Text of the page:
Classical local search works as follows. We're trying to optimize some function under some constraints. We start with some feasible point (a point satisfying all constraints). At each step, we consider small changes to the current point which (1) keep it feasible, (2) improve the objective function. If we find such a small change, we modify the point accordingly. Eventually, we reach a local optimum, and we hope that it's not too bad relative to the global optimum.
A classical example is the simplex algorithm for linear programming. The algorithm starts with some feasible point (it's not immediately obvious how to do it; a trick is required). At each step, we try to modify the point by switching one tight constraint with another in a way that improves the objective function while keeping the point feasible. Eventually we reach a local optimum, which turns out to be a global optimum (in this particular case).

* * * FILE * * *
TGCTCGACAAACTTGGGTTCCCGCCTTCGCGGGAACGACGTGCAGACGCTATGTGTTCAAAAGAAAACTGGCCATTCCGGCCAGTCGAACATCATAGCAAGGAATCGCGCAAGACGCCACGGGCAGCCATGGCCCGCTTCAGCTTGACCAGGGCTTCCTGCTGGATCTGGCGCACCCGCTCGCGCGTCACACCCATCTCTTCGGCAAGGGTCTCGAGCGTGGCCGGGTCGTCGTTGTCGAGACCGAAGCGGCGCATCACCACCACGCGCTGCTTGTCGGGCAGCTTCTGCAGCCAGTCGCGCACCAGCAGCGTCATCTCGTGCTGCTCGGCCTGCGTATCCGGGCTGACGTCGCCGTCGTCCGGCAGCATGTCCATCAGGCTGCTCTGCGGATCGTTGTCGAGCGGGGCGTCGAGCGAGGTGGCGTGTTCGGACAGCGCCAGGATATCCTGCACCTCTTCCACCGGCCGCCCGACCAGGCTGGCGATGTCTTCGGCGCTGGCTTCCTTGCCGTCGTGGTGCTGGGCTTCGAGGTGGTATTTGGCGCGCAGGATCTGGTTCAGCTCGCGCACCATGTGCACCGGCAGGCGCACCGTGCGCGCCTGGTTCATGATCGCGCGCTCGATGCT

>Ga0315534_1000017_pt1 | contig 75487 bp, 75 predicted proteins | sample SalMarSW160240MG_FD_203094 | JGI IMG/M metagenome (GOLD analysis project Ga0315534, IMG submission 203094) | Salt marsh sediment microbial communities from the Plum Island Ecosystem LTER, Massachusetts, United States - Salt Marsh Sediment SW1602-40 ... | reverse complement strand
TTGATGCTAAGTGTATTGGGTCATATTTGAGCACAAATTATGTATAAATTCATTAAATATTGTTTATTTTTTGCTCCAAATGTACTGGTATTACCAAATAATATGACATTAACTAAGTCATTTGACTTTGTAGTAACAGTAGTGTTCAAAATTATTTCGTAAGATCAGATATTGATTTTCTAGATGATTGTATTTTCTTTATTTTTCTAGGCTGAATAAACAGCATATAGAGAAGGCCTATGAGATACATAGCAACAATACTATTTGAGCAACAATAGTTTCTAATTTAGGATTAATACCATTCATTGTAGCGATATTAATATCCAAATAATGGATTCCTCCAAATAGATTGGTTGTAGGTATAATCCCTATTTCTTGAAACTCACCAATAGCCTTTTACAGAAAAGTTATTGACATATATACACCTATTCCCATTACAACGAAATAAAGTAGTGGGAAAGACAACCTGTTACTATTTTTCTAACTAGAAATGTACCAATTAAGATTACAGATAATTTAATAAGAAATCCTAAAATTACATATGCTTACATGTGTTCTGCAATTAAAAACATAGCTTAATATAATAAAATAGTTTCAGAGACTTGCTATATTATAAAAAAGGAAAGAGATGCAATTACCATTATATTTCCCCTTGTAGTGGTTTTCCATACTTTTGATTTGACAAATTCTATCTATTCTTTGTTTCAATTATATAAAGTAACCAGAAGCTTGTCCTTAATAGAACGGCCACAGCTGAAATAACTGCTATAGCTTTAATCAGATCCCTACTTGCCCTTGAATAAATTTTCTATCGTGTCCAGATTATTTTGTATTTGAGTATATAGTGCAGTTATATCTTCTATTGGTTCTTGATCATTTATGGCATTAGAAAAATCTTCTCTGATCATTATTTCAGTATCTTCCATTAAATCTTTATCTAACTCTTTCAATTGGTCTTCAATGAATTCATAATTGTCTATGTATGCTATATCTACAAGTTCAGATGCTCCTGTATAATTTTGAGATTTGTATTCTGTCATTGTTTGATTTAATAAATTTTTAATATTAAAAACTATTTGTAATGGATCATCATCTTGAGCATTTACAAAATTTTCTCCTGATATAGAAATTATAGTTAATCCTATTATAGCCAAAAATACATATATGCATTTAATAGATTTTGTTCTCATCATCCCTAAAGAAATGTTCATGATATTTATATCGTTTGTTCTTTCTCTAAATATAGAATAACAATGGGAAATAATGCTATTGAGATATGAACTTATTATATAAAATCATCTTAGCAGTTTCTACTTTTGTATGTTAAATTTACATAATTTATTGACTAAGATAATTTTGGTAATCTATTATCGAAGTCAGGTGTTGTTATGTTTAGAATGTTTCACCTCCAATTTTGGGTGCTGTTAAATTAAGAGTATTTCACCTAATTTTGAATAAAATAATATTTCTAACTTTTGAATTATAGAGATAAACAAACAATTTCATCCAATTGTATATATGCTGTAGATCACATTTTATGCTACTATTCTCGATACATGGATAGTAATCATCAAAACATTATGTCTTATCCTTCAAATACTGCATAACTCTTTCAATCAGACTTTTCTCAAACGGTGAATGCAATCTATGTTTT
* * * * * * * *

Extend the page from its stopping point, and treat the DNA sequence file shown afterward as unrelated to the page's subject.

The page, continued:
The interior-point algorithm for linear programming work differently. They start at some point, and move in a direction that (1) makes the point more feasible, and (2) improves the objective function. In the end, you get close to a feasible local optimum, which turns out to be a global optimum. This is not local search, but it's an example of an algorithm which does not maintain a feasible solution.
Non-oblivious local search is a variant on the theme of local search, in which instead of trying to optimize the actual objective function, you direct the local search using an auxiliary objective function. Sometimes this improves the quality of the local optimum. You can read all about it in a recent PhD thesis by Justin Ward.